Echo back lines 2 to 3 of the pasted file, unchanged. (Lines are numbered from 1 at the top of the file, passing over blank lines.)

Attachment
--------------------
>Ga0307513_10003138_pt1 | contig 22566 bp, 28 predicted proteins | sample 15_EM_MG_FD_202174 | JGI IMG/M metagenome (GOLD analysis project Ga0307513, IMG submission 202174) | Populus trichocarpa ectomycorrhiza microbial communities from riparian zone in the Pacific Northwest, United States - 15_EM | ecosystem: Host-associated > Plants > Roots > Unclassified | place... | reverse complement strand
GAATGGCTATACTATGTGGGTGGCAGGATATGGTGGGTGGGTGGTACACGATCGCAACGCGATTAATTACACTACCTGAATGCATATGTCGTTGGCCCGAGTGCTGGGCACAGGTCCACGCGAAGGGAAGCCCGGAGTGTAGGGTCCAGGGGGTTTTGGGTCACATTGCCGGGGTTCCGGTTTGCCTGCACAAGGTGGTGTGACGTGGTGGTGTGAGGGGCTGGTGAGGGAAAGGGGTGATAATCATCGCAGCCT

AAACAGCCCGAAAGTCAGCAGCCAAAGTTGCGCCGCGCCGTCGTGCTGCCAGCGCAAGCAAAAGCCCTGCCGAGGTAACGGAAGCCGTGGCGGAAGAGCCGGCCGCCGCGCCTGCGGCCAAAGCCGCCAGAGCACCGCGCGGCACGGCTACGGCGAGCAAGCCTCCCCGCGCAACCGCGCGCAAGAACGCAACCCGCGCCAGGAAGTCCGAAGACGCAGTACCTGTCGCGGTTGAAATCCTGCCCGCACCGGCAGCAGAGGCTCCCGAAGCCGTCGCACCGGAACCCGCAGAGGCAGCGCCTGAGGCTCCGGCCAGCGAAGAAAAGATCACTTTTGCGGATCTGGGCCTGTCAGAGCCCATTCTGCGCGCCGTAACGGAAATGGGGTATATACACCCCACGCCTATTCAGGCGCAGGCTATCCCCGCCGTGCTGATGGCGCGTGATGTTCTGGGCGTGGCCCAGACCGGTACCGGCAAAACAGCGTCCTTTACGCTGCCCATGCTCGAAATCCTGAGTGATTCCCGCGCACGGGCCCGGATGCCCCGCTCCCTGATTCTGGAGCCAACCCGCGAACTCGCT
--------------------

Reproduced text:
GAATGGCTATACTATGTGGGTGGCAGGATATGGTGGGTGGGTGGTACACGATCGCAACGCGATTAATTACACTACCTGAATGCATATGTCGTTGGCCCGAGTGCTGGGCACAGGTCCACGCGAAGGGAAGCCCGGAGTGTAGGGTCCAGGGGGTTTTGGGTCACATTGCCGGGGTTCCGGTTTGCCTGCACAAGGTGGTGTGACGTGGTGGTGTGAGGGGCTGGTGAGGGAAAGGGGTGATAATCATCGCAGCCT

AAACAGCCCGAAAGTCAGCAGCCAAAGTTGCGCCGCGCCGTCGTGCTGCCAGCGCAAGCAAAAGCCCTGCCGAGGTAACGGAAGCCGTGGCGGAAGAGCCGGCCGCCGCGCCTGCGGCCAAAGCCGCCAGAGCACCGCGCGGCACGGCTACGGCGAGCAAGCCTCCCCGCGCAACCGCGCGCAAGAACGCAACCCGCGCCAGGAAGTCCGAAGACGCAGTACCTGTCGCGGTTGAAATCCTGCCCGCACCGGCAGCAGAGGCTCCCGAAGCCGTCGCACCGGAACCCGCAGAGGCAGCGCCTGAGGCTCCGGCCAGCGAAGAAAAGATCACTTTTGCGGATCTGGGCCTGTCAGAGCCCATTCTGCGCGCCGTAACGGAAATGGGGTATATACACCCCACGCCTATTCAGGCGCAGGCTATCCCCGCCGTGCTGATGGCGCGTGATGTTCTGGGCGTGGCCCAGACCGGTACCGGCAAAACAGCGTCCTTTACGCTGCCCATGCTCGAAATCCTGAGTGATTCCCGCGCACGGGCCCGGATGCCCCGCTCCCTGATTCTGGAGCCAACCCGCGAACTCGCT